This was evident in the case of Alice, who found it difficult to cope with daily transitions. Alice keeps to the same routine each day, and everyone engaged in Alice’s life works with her to give her a sense of calm and time to prepare for her day, such as the teacher allowing a ten minute time frame to let Alice settle into the school environment. Staff further supports Alice, by ensuring that the school atmosphere is familiar by ensuring she has the same teacher and classmates, giving a feeling of continuity when moving from one setting to the next, which was crucial owing to the difficulties Alice had with social aspects. This enabled Alice to manage her own life, gave her an understanding of what to do while keeping her own identity. (Open University, 2019)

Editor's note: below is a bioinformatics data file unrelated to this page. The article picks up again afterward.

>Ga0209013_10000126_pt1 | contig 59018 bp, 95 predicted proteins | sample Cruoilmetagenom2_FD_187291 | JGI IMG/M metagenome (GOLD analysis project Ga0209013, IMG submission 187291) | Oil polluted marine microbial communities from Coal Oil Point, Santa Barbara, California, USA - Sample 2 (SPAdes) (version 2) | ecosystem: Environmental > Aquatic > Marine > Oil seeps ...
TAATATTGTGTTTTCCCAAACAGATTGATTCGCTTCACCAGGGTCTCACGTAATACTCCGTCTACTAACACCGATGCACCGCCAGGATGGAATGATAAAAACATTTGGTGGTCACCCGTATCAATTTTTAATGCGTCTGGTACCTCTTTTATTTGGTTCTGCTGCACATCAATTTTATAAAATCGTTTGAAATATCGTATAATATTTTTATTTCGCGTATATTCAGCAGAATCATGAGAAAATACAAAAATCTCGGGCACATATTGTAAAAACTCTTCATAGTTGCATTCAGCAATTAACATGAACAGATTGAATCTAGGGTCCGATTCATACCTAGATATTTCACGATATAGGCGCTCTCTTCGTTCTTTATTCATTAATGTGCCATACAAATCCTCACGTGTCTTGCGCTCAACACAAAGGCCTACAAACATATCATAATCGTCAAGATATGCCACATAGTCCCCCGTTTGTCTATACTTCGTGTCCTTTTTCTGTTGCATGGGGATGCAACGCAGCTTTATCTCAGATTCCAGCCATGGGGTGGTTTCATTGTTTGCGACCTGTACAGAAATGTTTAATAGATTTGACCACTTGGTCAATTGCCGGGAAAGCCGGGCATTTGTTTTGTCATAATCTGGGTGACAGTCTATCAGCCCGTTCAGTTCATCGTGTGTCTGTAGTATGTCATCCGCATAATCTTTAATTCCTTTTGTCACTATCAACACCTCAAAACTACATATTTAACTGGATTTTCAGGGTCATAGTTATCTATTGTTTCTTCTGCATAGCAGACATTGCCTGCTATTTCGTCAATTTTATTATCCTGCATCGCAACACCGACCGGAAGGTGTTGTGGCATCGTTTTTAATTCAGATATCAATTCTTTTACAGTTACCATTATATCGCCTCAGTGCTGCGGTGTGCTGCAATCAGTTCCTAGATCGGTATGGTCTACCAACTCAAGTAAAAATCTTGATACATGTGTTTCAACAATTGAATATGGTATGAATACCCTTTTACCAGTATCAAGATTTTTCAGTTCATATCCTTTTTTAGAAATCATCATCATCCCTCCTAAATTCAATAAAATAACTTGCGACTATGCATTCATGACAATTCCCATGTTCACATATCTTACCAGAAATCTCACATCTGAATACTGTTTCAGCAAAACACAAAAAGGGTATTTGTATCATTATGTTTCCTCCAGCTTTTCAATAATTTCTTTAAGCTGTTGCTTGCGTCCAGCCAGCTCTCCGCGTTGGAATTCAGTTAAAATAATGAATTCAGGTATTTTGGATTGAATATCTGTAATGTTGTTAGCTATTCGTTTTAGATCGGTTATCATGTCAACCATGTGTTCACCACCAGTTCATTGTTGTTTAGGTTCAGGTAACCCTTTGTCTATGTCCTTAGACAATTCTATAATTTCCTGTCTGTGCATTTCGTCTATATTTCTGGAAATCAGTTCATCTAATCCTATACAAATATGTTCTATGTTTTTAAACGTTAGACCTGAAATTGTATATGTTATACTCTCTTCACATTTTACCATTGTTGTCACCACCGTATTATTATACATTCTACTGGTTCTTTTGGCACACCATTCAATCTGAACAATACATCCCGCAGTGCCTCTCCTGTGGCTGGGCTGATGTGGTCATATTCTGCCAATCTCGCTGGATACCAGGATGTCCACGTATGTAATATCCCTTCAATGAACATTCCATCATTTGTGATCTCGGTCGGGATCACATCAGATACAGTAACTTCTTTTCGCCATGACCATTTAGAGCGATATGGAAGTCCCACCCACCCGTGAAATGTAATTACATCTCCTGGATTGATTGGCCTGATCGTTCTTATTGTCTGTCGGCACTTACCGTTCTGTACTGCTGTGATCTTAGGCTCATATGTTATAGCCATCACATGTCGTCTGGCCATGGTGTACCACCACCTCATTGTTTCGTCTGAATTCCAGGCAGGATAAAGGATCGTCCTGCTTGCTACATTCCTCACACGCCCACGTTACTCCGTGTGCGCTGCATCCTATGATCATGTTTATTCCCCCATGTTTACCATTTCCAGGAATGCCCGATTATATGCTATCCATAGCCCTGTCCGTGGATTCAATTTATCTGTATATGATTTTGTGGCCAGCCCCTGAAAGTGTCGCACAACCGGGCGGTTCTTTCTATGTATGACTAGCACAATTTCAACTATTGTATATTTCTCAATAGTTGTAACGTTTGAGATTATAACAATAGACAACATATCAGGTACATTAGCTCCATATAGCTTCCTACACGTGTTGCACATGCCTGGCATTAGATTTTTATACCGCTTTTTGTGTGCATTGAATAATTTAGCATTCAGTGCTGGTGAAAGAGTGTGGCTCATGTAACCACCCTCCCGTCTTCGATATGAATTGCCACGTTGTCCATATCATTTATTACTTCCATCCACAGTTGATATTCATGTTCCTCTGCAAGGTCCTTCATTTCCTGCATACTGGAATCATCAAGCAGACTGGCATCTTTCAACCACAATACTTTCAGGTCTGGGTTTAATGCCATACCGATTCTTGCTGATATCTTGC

For most people who are facing a transition centered on moving from their home to a new care setting, it is often difficult because it is not only the physical environment they leave, but also a social and psychological environment which holds a great significance to them, an aspect of connectedness while providing them with a sense of identity. (Open University, 2014 Pg. 55) One factor that could enable a positive transition would involve individuals being able to personalize their new space with meaningful possessions, meaning that they can hold on to an aspect of themselves which could potentially help them manage and accept the transition more quickly. This could have been accomplished with Pam (Open University, 2014 Pg. 53), who described the connection she had with her old home before moving to John Kirk House and her longing for one item she treasured in her old home, if this had been achieved then it is plausible that she would have accepted the transition more easily.